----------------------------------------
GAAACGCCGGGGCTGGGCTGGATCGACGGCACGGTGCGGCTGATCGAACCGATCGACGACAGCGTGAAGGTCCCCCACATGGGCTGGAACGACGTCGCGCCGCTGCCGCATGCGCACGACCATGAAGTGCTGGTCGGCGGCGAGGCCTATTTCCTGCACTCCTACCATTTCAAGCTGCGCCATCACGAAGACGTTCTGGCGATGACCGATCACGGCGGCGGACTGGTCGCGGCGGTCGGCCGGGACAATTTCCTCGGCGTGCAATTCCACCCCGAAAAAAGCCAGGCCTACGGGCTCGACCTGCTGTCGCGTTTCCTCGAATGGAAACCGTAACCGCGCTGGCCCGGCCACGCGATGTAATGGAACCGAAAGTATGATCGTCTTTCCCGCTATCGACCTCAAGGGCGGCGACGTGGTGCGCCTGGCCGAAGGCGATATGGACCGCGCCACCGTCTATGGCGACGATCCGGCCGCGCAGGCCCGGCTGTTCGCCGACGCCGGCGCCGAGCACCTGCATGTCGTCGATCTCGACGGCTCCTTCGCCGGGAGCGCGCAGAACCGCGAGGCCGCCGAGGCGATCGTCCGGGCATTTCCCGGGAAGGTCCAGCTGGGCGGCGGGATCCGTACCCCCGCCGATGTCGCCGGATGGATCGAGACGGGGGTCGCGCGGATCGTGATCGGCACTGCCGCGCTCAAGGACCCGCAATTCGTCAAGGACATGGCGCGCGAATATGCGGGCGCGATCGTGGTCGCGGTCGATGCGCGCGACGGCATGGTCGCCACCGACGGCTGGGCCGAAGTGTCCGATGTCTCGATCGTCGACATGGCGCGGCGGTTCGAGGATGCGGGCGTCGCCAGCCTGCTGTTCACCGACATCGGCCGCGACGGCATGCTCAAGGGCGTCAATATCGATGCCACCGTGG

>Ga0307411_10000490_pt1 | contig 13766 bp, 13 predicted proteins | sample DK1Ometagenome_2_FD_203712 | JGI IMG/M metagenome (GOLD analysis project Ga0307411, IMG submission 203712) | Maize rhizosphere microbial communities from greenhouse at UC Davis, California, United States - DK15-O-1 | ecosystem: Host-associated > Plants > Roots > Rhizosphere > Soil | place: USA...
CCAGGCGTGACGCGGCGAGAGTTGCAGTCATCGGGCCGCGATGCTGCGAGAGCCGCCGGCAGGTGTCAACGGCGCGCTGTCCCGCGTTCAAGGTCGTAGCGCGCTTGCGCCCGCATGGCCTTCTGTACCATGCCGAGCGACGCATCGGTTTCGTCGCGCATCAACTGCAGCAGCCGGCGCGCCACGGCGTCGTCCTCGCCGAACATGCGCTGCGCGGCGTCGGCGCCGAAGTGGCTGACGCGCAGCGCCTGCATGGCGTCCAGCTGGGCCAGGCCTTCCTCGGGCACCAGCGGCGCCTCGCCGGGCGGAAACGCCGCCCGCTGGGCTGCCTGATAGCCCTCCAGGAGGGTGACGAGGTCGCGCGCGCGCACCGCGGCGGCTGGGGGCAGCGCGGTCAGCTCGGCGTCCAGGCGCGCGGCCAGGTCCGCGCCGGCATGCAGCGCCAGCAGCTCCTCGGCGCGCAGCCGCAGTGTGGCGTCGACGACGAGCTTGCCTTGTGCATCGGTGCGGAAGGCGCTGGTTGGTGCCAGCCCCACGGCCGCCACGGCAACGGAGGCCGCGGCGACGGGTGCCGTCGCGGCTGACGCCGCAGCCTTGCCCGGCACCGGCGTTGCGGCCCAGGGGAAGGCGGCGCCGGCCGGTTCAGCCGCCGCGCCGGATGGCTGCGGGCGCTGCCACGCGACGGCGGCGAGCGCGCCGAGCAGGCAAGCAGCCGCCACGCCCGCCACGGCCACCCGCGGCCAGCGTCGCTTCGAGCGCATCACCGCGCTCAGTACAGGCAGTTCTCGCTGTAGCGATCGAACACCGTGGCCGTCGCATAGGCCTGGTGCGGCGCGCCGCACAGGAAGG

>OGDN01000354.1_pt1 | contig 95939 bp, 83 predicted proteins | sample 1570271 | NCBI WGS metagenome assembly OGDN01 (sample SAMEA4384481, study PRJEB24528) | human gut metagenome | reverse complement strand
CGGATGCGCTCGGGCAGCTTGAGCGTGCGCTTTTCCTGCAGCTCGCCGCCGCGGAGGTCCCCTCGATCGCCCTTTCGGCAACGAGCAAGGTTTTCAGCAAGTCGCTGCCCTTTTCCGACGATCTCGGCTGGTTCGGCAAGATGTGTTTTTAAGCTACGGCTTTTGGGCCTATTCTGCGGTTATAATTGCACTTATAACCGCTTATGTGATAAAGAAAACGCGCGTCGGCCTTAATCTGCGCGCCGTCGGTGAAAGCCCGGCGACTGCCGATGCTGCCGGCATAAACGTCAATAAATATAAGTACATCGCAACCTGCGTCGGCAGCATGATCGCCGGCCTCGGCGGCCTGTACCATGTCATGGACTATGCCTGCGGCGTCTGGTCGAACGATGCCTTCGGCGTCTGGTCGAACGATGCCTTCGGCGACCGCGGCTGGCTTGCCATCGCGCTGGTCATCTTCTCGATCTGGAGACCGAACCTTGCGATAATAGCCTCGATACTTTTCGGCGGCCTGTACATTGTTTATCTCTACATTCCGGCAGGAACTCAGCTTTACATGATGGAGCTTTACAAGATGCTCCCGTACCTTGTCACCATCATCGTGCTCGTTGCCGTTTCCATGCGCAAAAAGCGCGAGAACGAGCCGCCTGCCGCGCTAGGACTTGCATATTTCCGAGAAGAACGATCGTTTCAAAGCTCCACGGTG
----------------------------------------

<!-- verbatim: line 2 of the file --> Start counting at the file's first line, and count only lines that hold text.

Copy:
>Ga0307411_10000490_pt1 | contig 13766 bp, 13 predicted proteins | sample DK1Ometagenome_2_FD_203712 | JGI IMG/M metagenome (GOLD analysis project Ga0307411, IMG submission 203712) | Maize rhizosphere microbial communities from greenhouse at UC Davis, California, United States - DK15-O-1 | ecosystem: Host-associated > Plants > Roots > Rhizosphere > Soil | place: USA...